Baltimore City Council members host town hall, express concern about Johns Hopkins police force

Branville Bard Jr., vice president of public safety for the Johns Hopkins University, speaks on a prerecorded video during an online town hall meeting that Baltimore City Council members Odette Ramos and Antonio Glover hosted as part of a series of community-focused meetings to discuss the creation of the university's police force.

Several Baltimore City Council members expressed concerns about the creation of a Johns Hopkins University police force at a virtual town hall Wednesday evening.

“I don’t like it. I don’t trust it. The process was not transparent,” said Councilman Robert Stokes Sr., joined by Antonio Glover and Odette Ramos, who also serve on the council.


The town hall, hosted by Ramos and Glover, to discuss a memorandum of understanding between Johns Hopkins and the Baltimore Police Department, started with presentations from the university and the city police, similar to town halls hosted by the university in September.

When it was opened to community members, who could speak for two minutes each, many shared concerns similar to those of the politicians.


At the start of the event, 54 attendees were on Zoom, Ramos said, and she was adamant that all voices would be heard, even if the event ran long. That didn’t happen at Hopkins-hosted town halls, during which select comments were read aloud. Ramos and Glover remained in the virtual meeting past its scheduled 7 p.m. end, though Hopkins and Baltimore Police officials left the call.

In addition to Glover, Ramos and Stokes, attendees included Eric Melancon, Justin Conroy and Michelle Wirzberger of the Baltimore Police and Rodney Hill and Rianna Matthews-Brown from Hopkins. Branville Bard Jr., Hopkins’ vice president for public safety and leader of the proposed police force, did not attend as he was recovering from surgery, but made a prerecorded statement, Matthews-Brown said.

Ramos asked questions about jurisdiction and how currently defined policing boundaries would affect residential properties within or immediately adjacent to the campus areas.

Matthews-Brown, deputy chief of staff in the Hopkins president’s office, said adjacent areas fall into Hopkins jurisdiction only if the officer is in fresh pursuit. Hill said 911 calls at private residences adjacent to the campus areas would be answered by Baltimore Police, though he would expect officers to intervene if they witnessed a mugging near the jurisdiction area.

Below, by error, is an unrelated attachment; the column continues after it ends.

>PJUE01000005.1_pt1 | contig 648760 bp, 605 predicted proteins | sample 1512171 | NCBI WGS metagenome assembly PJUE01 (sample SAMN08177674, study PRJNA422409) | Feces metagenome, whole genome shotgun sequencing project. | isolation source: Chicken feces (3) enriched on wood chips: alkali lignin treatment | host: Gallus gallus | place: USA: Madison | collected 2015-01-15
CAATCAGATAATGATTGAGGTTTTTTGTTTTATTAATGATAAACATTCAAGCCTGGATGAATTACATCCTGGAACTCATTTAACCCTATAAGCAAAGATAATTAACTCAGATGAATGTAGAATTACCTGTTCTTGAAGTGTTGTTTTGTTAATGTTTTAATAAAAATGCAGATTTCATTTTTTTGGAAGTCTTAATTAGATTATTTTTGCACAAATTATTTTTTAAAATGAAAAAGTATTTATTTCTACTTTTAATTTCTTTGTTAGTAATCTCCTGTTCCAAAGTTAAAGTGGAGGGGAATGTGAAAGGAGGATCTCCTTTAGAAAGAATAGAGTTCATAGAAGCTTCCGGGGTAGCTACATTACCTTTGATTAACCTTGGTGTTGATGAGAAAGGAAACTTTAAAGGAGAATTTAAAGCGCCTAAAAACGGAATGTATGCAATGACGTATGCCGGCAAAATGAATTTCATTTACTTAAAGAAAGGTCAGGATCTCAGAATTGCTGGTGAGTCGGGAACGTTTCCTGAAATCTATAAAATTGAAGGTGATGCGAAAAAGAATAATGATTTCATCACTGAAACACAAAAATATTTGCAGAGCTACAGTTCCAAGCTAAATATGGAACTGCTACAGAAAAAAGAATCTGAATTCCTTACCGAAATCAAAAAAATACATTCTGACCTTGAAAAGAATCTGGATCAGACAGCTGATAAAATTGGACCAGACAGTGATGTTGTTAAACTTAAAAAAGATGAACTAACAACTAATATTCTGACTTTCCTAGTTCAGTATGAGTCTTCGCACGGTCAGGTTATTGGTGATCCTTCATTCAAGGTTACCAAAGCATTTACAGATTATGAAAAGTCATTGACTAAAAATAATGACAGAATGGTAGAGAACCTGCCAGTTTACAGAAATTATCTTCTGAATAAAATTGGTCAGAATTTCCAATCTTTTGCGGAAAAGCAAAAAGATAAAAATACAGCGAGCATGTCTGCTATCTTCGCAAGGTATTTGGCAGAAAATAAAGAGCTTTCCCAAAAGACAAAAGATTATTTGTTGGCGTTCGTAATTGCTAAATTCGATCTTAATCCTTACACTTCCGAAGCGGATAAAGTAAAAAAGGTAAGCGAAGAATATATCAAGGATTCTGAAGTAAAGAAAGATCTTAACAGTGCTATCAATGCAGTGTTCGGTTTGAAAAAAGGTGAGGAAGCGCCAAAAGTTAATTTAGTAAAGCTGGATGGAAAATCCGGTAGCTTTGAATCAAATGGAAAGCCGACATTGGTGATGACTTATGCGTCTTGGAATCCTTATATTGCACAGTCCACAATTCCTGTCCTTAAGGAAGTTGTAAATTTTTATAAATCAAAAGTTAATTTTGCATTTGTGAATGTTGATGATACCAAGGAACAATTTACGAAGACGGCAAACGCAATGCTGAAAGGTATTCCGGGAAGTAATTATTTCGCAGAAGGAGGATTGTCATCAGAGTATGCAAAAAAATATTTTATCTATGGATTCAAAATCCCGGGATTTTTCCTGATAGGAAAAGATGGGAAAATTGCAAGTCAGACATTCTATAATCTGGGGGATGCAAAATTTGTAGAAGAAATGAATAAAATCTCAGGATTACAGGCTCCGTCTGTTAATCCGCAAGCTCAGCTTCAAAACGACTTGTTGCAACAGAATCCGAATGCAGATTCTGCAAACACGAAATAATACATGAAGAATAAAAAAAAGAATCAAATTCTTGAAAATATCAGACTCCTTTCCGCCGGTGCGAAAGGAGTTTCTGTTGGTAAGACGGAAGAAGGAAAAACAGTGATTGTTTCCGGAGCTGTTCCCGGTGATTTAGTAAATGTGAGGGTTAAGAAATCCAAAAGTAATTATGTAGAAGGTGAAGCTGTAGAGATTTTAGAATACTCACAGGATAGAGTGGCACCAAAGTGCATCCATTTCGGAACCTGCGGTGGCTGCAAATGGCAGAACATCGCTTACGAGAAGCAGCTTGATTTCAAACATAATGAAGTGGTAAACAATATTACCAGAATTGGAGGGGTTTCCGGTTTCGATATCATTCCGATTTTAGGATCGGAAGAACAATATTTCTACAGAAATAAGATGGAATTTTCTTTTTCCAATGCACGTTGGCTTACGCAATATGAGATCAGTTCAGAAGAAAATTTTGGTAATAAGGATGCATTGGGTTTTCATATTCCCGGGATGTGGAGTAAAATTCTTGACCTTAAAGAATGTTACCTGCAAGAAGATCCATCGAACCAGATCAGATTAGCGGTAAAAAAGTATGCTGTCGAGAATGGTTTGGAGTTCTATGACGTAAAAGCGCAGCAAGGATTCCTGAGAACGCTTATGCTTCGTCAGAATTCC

“I obviously have a lot of concerns about this particular arrangement,” Ramos said.

Matthews-Brown said the process for approving Hopkins’ memorandum has been more transparent than others, which normally don’t include town halls.

Public commenters noted that Hopkins’ two in-person town halls were shut down by protests.

“The JHU town halls were a farce,” wrote Soha Bayoumi in the chat.


Though council members clarified that the City Council doesn’t have formal authority to stop the memorandum or the creation of the Hopkins police force, community members asked council members whether they could pass a resolution opposed to the memorandum.

Joel Andreas asked Hill, who is a senior adviser to Bard, if he could assure the public that Hopkins had no plans to extend jurisdictional boundaries later on, a process that would require community support. Hill said he hasn’t heard of any plans to expand jurisdiction but added that he cannot promise what will happen in the future.

“I predict [expansion] will happen,” Andreas said.

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Dan Richman, a Hopkins faculty member, Baltimore resident and member of Jews United for Justice, said research has shown Baltimore policing to be “violent, racist [and] ineffective.”

“Hopkins history is replete with instances where, despite claims of public involvement and attention to public needs, it acts in its own best interests at the expense of Baltimore,” Richman said. “We see this, for example, in the displacement of residents of East Baltimore; that’s only in the last couple of decades.”

He said Jews United for Justice strongly opposes the creation of a Hopkins police force.


Commenters asked whether Question H, a charter amendment to transfer control of the Baltimore Police Department from the state back to the city, which received overwhelming support in this week’s general election, will impact the memorandum’s passage. Ramos said finalization of city control of the police will take two years, too long to impact the memorandum.

Lester Spence, who identified himself as the longest-serving Black tenured faculty member at Hopkins’ Homewood campus, said a university police force would not deal with the most important crimes students deal with, such as sexual assault. He also expressed concern that an armed private police force would risk squelching peaceful student protests and asked Hill to respond.

Hill said recent protests, including a 2019 monthlong sit-in to oppose the police force, show that student rights have not been inhibited.

Students said they have experienced retaliation for protesting the police force. Following the 2019 sit-in, seven protesters were arrested.